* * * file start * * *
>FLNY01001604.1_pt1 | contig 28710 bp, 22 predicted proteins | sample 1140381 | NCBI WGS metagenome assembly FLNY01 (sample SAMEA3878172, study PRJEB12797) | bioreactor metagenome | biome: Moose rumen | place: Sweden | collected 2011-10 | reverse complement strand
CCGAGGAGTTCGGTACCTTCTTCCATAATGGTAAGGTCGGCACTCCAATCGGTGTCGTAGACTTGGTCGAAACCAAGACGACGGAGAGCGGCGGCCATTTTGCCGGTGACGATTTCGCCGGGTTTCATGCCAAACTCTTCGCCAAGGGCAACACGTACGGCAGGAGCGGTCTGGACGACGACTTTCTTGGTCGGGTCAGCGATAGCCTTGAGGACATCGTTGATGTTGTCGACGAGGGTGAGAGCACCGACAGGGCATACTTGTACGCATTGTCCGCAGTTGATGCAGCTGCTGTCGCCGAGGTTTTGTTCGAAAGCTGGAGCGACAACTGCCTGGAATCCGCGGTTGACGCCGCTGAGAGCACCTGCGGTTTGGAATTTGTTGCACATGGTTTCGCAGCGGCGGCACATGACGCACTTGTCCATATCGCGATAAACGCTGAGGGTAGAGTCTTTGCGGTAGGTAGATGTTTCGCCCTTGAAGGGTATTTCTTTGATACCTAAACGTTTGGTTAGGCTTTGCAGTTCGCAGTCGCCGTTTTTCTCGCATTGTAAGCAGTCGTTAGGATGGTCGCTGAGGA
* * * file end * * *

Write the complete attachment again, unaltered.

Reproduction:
>FLNY01001604.1_pt1 | contig 28710 bp, 22 predicted proteins | sample 1140381 | NCBI WGS metagenome assembly FLNY01 (sample SAMEA3878172, study PRJEB12797) | bioreactor metagenome | biome: Moose rumen | place: Sweden | collected 2011-10 | reverse complement strand
CCGAGGAGTTCGGTACCTTCTTCCATAATGGTAAGGTCGGCACTCCAATCGGTGTCGTAGACTTGGTCGAAACCAAGACGACGGAGAGCGGCGGCCATTTTGCCGGTGACGATTTCGCCGGGTTTCATGCCAAACTCTTCGCCAAGGGCAACACGTACGGCAGGAGCGGTCTGGACGACGACTTTCTTGGTCGGGTCAGCGATAGCCTTGAGGACATCGTTGATGTTGTCGACGAGGGTGAGAGCACCGACAGGGCATACTTGTACGCATTGTCCGCAGTTGATGCAGCTGCTGTCGCCGAGGTTTTGTTCGAAAGCTGGAGCGACAACTGCCTGGAATCCGCGGTTGACGCCGCTGAGAGCACCTGCGGTTTGGAATTTGTTGCACATGGTTTCGCAGCGGCGGCACATGACGCACTTGTCCATATCGCGATAAACGCTGAGGGTAGAGTCTTTGCGGTAGGTAGATGTTTCGCCCTTGAAGGGTATTTCTTTGATACCTAAACGTTTGGTTAGGCTTTGCAGTTCGCAGTCGCCGTTTTTCTCGCATTGTAAGCAGTCGTTAGGATGGTCGCTGAGGA